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Duke study uncovers genetic elements that drive regeneration

If you trace our evolutionary tree way back to its roots — long before the shedding of gills or the development of opposable thumbs — you will likely find a common ancestor with the amazing ability to regenerate lost body parts.

Lucky descendants of this creature, including today’s salamanders or zebrafish, can still perform the feat, but humans lost much of their regenerative power over millions of years of evolution.

In an effort to understand what was lost, researchers have built a running list of the genes that enable regenerating animals to grow back a severed tail or repair damaged tissues. Surprisingly, they have found that genes important for regeneration in these creatures also have counterparts in humans. The key difference might not lie in the genes themselves but in the sequences that regulate how those genes are activated during injury.

A Duke study appearing April 6 in the journal Nature has discovered the presence of these regulatory sequences in zebrafish, a favored model of regeneration research. Called “tissue regeneration enhancer elements” or TREEs, these sequences can turn on genes in injury sites and even be engineered to change the ability of animals to regenerate.

“We want to know how regeneration happens, with the ultimate goal of helping humans realize their full regenerative potential,” said Kenneth D. Poss, Ph.D., senior author of the study and professor of cell biology at Duke University School of Medicine. “Our study points to a way that we could potentially awaken the genes responsible for regeneration that we all carry within us.”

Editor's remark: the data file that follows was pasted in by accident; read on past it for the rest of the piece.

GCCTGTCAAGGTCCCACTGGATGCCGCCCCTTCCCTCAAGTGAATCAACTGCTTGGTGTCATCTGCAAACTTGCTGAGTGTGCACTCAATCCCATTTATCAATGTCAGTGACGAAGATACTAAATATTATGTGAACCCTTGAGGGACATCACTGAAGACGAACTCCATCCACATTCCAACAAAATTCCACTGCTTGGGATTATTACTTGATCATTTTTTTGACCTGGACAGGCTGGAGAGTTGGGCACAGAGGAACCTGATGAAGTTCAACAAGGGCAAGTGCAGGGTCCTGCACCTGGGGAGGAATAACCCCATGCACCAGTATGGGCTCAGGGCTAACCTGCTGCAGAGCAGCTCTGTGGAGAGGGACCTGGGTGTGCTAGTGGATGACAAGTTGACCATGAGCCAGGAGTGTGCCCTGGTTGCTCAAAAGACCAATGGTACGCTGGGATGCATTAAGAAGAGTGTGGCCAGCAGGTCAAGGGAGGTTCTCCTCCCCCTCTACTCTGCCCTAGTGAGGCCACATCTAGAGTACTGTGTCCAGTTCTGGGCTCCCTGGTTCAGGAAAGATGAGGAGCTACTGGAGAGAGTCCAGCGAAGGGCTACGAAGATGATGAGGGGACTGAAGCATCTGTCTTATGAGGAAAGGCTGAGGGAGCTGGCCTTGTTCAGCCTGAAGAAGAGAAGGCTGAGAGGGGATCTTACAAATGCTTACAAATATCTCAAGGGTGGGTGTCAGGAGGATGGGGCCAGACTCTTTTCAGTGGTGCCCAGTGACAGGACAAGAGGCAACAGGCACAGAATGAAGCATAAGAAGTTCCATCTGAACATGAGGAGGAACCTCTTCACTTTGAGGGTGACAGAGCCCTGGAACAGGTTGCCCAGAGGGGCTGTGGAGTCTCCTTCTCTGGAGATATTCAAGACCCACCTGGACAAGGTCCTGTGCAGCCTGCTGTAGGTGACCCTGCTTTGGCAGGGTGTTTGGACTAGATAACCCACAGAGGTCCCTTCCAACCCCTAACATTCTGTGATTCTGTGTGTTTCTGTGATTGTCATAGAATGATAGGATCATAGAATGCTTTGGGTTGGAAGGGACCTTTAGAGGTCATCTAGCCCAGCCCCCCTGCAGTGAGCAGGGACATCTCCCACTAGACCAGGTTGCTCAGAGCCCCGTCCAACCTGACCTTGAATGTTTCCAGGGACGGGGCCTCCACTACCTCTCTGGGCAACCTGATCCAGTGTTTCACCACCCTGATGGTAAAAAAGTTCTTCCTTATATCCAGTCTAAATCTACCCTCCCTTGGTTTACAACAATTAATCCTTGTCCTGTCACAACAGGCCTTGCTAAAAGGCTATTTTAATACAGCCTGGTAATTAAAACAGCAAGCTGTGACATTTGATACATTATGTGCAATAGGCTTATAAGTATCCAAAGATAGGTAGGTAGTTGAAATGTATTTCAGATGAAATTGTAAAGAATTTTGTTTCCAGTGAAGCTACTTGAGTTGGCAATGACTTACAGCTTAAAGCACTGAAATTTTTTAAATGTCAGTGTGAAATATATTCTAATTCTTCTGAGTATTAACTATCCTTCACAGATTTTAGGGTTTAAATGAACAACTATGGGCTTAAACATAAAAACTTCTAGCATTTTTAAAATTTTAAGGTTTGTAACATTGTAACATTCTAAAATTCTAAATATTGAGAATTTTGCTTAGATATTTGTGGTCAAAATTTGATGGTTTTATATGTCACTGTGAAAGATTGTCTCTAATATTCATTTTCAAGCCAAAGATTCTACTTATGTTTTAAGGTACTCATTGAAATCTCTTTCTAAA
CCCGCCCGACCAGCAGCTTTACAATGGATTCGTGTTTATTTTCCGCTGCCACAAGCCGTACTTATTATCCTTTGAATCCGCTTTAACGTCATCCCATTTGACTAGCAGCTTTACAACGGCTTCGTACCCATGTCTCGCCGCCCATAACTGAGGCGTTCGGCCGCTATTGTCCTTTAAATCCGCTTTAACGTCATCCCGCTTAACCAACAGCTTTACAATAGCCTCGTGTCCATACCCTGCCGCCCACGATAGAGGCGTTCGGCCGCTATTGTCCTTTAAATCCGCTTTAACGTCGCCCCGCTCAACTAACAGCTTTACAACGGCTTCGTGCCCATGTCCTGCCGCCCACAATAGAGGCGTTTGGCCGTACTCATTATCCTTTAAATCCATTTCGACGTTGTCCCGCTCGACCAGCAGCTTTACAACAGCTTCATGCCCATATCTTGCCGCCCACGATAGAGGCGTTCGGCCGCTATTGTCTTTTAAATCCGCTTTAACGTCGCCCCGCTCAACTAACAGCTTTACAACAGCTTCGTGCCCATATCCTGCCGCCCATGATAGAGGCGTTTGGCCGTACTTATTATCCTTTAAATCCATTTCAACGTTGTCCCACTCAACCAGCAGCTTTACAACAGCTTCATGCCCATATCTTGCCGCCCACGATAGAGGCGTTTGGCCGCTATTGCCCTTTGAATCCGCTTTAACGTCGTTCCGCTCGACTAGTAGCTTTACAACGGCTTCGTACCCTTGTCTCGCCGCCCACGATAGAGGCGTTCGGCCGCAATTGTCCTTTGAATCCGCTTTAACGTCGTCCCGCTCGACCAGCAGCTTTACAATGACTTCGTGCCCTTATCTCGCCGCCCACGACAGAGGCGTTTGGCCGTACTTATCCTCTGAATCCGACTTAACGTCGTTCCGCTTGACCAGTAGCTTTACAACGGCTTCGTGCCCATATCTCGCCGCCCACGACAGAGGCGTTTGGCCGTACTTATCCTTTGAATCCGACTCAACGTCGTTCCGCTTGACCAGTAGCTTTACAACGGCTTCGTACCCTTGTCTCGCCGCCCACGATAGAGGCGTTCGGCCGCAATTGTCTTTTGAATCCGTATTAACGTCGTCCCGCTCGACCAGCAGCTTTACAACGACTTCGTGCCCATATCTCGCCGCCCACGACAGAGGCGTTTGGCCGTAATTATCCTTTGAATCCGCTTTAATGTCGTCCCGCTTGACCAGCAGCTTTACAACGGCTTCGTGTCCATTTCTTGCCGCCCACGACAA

Over the last decade, researchers have identified dozens of regeneration genes in organisms like zebrafish, flies, and mice. For example, one molecule called neuregulin 1 can make heart muscle cells proliferate and others called fibroblast growth factors can promote the regeneration of a severed fin. Yet, Poss says, what has not been explored are the regulatory elements that turn these genes on in injured tissue, keep them on during regeneration, and then turn them off when regeneration is done.

In this study, Poss and his colleagues wanted to determine whether or not these important stretches of DNA exist, and if so, pinpoint their location. It was already well known that small chunks of sequence, called enhancer elements, control when genes are turned on in a developing embryo. But it wasn’t clear whether these elements are also used to drive regeneration.

Poss Heart Fin
The green signal in these images of an injured zebrafish heart and a fin indicate the activity of a gene that enhances tissue regeneration.
Credit: Junsu Kang, Duke University